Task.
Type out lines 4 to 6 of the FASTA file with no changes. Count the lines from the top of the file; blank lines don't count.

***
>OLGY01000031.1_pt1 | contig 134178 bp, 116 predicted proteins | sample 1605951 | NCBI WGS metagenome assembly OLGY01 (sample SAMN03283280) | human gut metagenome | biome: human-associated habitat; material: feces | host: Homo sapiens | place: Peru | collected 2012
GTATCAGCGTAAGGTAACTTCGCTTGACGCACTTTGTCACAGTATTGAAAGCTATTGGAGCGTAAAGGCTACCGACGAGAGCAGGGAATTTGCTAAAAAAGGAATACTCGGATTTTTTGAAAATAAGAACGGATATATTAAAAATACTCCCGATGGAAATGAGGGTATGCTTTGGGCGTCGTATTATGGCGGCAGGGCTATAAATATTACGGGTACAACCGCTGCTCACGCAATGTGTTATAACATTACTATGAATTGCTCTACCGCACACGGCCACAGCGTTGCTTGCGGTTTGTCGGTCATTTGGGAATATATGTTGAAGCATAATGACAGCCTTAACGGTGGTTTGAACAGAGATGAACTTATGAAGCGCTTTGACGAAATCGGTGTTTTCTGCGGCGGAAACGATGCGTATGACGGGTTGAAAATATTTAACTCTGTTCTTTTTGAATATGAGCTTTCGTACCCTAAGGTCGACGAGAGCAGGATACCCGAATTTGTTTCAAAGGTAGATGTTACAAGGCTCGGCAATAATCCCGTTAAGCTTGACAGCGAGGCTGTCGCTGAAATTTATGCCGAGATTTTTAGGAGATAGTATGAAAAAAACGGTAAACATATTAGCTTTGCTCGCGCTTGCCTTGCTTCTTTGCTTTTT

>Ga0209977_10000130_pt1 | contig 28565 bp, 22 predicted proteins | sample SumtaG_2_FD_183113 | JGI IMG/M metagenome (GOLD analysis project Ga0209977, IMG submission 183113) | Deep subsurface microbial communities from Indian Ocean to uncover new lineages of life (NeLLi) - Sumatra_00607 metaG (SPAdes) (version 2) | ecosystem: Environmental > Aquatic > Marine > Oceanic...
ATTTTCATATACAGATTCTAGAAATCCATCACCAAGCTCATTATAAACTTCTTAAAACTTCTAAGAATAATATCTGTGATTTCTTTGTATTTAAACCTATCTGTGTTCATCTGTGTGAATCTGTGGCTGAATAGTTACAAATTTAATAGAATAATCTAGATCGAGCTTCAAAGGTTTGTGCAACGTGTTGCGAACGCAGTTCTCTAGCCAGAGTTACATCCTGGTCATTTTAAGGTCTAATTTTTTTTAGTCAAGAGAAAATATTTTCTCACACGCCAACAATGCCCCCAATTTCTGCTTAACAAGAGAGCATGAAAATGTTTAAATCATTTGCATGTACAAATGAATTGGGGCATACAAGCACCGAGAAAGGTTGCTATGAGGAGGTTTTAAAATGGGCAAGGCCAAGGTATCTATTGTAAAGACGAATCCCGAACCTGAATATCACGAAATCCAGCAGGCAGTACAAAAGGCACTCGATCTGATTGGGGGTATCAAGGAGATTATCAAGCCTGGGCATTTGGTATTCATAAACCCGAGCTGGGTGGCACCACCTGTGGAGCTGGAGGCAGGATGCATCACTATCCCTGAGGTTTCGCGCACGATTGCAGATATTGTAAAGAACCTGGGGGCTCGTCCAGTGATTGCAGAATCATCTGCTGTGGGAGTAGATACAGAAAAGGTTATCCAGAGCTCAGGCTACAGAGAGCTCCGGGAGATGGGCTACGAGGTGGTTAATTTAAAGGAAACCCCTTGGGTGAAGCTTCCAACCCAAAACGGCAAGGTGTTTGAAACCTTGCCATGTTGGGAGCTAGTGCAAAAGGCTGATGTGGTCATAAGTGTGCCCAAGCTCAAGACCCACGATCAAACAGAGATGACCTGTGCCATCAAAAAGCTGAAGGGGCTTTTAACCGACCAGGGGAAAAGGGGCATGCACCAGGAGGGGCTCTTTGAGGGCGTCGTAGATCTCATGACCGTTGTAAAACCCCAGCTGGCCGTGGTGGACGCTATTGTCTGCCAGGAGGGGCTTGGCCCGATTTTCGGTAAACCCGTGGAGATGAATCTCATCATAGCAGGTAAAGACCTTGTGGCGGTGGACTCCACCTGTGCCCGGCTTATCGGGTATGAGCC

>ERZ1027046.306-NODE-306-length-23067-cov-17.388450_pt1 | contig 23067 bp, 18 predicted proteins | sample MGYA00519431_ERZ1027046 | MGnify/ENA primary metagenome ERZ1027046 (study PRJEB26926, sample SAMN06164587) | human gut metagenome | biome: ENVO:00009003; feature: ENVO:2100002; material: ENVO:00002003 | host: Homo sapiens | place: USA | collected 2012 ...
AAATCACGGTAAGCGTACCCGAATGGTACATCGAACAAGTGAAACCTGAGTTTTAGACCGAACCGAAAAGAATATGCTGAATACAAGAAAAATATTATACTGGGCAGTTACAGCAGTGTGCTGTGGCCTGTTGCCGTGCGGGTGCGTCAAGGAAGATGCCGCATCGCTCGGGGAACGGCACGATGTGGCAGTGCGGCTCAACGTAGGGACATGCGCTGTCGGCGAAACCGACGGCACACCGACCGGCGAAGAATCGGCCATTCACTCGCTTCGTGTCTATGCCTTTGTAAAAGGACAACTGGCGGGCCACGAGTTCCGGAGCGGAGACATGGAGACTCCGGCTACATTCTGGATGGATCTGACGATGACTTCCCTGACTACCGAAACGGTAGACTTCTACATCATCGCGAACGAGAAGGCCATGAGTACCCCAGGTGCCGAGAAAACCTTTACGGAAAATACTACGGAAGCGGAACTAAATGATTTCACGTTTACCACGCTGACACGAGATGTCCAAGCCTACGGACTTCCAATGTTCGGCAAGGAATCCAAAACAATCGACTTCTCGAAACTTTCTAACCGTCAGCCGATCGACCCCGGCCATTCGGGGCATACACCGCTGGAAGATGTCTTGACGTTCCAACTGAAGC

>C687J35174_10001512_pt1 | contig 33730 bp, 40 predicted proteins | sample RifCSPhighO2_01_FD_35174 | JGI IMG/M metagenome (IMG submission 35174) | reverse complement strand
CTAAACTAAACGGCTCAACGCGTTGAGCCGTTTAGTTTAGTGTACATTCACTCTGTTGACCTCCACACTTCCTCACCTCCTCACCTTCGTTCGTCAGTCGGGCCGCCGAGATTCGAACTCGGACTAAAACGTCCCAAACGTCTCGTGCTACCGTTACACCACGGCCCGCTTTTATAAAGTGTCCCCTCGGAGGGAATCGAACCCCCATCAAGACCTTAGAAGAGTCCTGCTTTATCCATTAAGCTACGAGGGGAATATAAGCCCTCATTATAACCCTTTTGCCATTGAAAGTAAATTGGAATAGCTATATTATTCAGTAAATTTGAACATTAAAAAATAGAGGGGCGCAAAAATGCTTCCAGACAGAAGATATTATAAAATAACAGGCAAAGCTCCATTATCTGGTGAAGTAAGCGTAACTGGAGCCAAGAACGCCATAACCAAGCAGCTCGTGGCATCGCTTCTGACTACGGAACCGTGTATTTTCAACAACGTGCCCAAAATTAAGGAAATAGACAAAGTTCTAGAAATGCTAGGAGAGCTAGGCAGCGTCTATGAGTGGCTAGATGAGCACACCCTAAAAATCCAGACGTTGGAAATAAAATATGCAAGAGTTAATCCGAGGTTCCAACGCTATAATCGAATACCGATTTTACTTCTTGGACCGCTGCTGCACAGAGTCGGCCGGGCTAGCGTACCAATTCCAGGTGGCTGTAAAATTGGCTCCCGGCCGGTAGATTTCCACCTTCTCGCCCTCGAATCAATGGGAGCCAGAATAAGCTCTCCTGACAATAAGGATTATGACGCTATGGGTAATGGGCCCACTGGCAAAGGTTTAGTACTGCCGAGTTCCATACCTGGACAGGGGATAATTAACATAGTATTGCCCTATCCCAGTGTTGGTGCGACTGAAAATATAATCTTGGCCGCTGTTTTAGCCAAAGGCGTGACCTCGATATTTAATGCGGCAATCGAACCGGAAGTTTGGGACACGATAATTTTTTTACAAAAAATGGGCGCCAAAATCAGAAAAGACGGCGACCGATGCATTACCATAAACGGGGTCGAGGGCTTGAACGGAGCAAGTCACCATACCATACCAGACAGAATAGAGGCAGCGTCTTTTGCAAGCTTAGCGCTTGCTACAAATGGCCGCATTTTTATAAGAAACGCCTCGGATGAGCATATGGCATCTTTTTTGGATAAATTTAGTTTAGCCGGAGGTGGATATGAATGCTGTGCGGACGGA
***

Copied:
ATTTTCATATACAGATTCTAGAAATCCATCACCAAGCTCATTATAAACTTCTTAAAACTTCTAAGAATAATATCTGTGATTTCTTTGTATTTAAACCTATCTGTGTTCATCTGTGTGAATCTGTGGCTGAATAGTTACAAATTTAATAGAATAATCTAGATCGAGCTTCAAAGGTTTGTGCAACGTGTTGCGAACGCAGTTCTCTAGCCAGAGTTACATCCTGGTCATTTTAAGGTCTAATTTTTTTTAGTCAAGAGAAAATATTTTCTCACACGCCAACAATGCCCCCAATTTCTGCTTAACAAGAGAGCATGAAAATGTTTAAATCATTTGCATGTACAAATGAATTGGGGCATACAAGCACCGAGAAAGGTTGCTATGAGGAGGTTTTAAAATGGGCAAGGCCAAGGTATCTATTGTAAAGACGAATCCCGAACCTGAATATCACGAAATCCAGCAGGCAGTACAAAAGGCACTCGATCTGATTGGGGGTATCAAGGAGATTATCAAGCCTGGGCATTTGGTATTCATAAACCCGAGCTGGGTGGCACCACCTGTGGAGCTGGAGGCAGGATGCATCACTATCCCTGAGGTTTCGCGCACGATTGCAGATATTGTAAAGAACCTGGGGGCTCGTCCAGTGATTGCAGAATCATCTGCTGTGGGAGTAGATACAGAAAAGGTTATCCAGAGCTCAGGCTACAGAGAGCTCCGGGAGATGGGCTACGAGGTGGTTAATTTAAAGGAAACCCCTTGGGTGAAGCTTCCAACCCAAAACGGCAAGGTGTTTGAAACCTTGCCATGTTGGGAGCTAGTGCAAAAGGCTGATGTGGTCATAAGTGTGCCCAAGCTCAAGACCCACGATCAAACAGAGATGACCTGTGCCATCAAAAAGCTGAAGGGGCTTTTAACCGACCAGGGGAAAAGGGGCATGCACCAGGAGGGGCTCTTTGAGGGCGTCGTAGATCTCATGACCGTTGTAAAACCCCAGCTGGCCGTGGTGGACGCTATTGTCTGCCAGGAGGGGCTTGGCCCGATTTTCGGTAAACCCGTGGAGATGAATCTCATCATAGCAGGTAAAGACCTTGTGGCGGTGGACTCCACCTGTGCCCGGCTTATCGGGTATGAGCC

>ERZ1027046.306-NODE-306-length-23067-cov-17.388450_pt1 | contig 23067 bp, 18 predicted proteins | sample MGYA00519431_ERZ1027046 | MGnify/ENA primary metagenome ERZ1027046 (study PRJEB26926, sample SAMN06164587) | human gut metagenome | biome: ENVO:00009003; feature: ENVO:2100002; material: ENVO:00002003 | host: Homo sapiens | place: USA | collected 2012 ...
AAATCACGGTAAGCGTACCCGAATGGTACATCGAACAAGTGAAACCTGAGTTTTAGACCGAACCGAAAAGAATATGCTGAATACAAGAAAAATATTATACTGGGCAGTTACAGCAGTGTGCTGTGGCCTGTTGCCGTGCGGGTGCGTCAAGGAAGATGCCGCATCGCTCGGGGAACGGCACGATGTGGCAGTGCGGCTCAACGTAGGGACATGCGCTGTCGGCGAAACCGACGGCACACCGACCGGCGAAGAATCGGCCATTCACTCGCTTCGTGTCTATGCCTTTGTAAAAGGACAACTGGCGGGCCACGAGTTCCGGAGCGGAGACATGGAGACTCCGGCTACATTCTGGATGGATCTGACGATGACTTCCCTGACTACCGAAACGGTAGACTTCTACATCATCGCGAACGAGAAGGCCATGAGTACCCCAGGTGCCGAGAAAACCTTTACGGAAAATACTACGGAAGCGGAACTAAATGATTTCACGTTTACCACGCTGACACGAGATGTCCAAGCCTACGGACTTCCAATGTTCGGCAAGGAATCCAAAACAATCGACTTCTCGAAACTTTCTAACCGTCAGCCGATCGACCCCGGCCATTCGGGGCATACACCGCTGGAAGATGTCTTGACGTTCCAACTGAAGC